Southeastern Erisa Watch: Recent Decisions in the 4th and 11th Circuits

 
Executive Summary:  Court defines parameters of the duty of an ESOP plan fiduciary in “stock drop” case.
The 11th Circuit Court of Appeals has now defined the point at which an ESOP fiduciary could be deemed to have breached its fiduciary duties even when complying with the plan terms. Lanfear v. Home Depot, Inc., 2012 U.S App. Lexis 9321 (11th Cir. 2012). The Lanfear case involved Home Depot’s “FutureBuilder Plan” (which was both an EIAP and an ESOP plan). The Plan participants alleged that the fiduciaries knew that the Home Depot stock price was inflated due to an improper “chargeback” scheme by management at the Home Depot stores, and knew that the stock price would fall sharply when the wrongful chargeback scheme was discontinued. Thus, the participants alleged, the fiduciaries knew when the Home Depot stock was an imprudent investment, and should have discontinued investing Home Depot stock into the Plan.
The Lanfear Court explored Congress’ intent in its governance of ESOPs, providing retirement income to employees as well as encouraging employee ownership in the company in which they worked. The Court recognized that this inherent tug-of-war between the prudence of diversification (reducing risk) and investment in the company (increasing risk), was a conflict that “Congress commanded …, or at least permitted ….” As such, a plan fiduciary is exempt from its normal duty of diversification. ERISA 404(a)(2).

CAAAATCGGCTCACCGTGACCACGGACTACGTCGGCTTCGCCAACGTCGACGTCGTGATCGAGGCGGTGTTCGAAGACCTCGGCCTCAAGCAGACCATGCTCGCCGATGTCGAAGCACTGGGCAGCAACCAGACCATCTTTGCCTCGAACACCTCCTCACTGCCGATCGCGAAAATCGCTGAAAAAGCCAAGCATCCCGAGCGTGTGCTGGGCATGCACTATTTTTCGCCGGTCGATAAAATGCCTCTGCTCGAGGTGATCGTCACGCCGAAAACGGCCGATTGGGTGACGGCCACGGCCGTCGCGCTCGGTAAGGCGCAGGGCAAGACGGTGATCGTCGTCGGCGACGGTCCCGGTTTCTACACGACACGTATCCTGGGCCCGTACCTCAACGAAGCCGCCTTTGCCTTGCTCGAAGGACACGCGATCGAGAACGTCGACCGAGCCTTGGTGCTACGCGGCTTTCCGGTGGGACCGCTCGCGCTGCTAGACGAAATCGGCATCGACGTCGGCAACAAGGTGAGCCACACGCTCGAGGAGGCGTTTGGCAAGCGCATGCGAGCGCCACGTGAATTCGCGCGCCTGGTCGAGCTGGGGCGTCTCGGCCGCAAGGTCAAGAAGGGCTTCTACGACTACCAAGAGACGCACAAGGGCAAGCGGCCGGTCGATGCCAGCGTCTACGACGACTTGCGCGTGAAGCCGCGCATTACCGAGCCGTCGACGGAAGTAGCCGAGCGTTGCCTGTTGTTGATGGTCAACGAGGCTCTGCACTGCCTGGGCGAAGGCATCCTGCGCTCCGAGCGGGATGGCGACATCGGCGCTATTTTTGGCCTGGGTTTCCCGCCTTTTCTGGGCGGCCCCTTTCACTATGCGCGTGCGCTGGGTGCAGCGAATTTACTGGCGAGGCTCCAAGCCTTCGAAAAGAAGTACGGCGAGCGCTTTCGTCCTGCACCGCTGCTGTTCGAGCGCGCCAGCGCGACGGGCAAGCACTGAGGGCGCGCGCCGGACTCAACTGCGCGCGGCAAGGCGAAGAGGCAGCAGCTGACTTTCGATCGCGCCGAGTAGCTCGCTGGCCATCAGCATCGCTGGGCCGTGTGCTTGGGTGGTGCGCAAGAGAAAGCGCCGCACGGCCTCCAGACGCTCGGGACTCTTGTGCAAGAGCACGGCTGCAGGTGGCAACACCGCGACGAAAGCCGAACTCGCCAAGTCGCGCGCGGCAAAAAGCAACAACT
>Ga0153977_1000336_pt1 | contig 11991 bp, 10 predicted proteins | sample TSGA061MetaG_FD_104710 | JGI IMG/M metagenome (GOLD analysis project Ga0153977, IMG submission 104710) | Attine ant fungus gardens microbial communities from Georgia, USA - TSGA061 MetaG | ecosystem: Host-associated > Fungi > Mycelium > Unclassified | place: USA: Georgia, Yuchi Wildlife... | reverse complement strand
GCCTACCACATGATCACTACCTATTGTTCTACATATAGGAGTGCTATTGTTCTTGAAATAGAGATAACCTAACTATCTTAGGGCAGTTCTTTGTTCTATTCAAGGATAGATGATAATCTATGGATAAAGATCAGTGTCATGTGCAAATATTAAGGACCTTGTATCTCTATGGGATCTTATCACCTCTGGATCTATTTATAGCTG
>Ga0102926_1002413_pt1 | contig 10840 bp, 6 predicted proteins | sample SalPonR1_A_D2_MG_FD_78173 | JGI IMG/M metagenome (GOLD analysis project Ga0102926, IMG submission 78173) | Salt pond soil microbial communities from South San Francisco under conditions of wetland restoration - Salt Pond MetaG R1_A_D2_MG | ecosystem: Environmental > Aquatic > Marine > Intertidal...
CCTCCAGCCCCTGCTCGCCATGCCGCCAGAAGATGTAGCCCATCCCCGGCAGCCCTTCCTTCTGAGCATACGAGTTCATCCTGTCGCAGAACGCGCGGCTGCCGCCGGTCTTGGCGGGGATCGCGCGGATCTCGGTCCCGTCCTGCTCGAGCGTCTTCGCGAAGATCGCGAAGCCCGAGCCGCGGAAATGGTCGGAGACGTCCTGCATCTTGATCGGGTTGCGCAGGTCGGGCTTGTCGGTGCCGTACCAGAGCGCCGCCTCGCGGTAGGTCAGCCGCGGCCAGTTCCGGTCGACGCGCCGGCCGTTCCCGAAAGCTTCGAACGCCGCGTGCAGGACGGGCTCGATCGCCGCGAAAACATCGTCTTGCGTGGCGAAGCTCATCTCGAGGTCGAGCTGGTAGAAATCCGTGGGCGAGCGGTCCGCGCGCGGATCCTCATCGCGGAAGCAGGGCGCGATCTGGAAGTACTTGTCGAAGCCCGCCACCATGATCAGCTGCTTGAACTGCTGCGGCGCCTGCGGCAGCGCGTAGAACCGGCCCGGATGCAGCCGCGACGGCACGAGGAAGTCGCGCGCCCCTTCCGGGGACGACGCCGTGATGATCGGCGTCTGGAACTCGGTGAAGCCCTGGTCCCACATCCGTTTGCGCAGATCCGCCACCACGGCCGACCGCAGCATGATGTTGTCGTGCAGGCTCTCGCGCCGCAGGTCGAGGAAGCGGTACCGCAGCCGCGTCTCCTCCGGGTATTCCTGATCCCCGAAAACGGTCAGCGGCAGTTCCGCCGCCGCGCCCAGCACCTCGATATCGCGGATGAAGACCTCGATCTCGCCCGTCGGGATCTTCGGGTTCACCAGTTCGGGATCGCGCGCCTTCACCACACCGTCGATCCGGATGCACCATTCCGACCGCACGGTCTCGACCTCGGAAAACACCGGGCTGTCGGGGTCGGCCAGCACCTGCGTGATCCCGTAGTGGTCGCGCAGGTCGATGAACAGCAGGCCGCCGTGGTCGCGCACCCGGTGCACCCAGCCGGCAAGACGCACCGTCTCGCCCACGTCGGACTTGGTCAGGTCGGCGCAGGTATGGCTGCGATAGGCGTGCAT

Here, the Plan’s fiduciaries’ duty of prudence was at issue. As is the nature of ESOPs, Home Depot’s Plan requires investment primarily in the company’s own stock, and in practice, the Plan’s fiduciaries invested exclusively in Home Depot stock. The fiduciaries argued that they were immune from liability, because they were in compliance with the terms of the Plan. The Lanfear Court rejected this argument: Because the Plan’s terms required investment primarily in the company’s stock, the fiduciaries had at least some discretion.

The question then became: At what point has a fiduciary abused its discretion in continued investment and holding of company stock? The Lanfear Court explored and rejected the two ends of the spectrum: A fiduciary’s actions should not be subject to scrutiny with every rise and fall of the stock market, nor should the standard be so deferential as to presume prudence unless the company was on the brink of financial collapse. Rather, following the Third Circuit and borrowing from trust law, the Court held that a fiduciary would be seen to have abused its discretion when it continued to invest in company stock at a time when it could not have reasonably believed that “continued adherence to the ESOP’s directions was in keeping with the settlor’s expectations of how a prudent trustee would operate it.” Quoting, Moench v. Robertson, 62 F 3d 553, 571 (3d Cir. 1995).

Against this backdrop, the Court dismissed Plaintiffs’ claim, finding that they had failed to allege facts that suggested circumstances under which the fiduciaries were compelled to diverge from the Plan’s terms in favor of divestiture of Home Depot stock.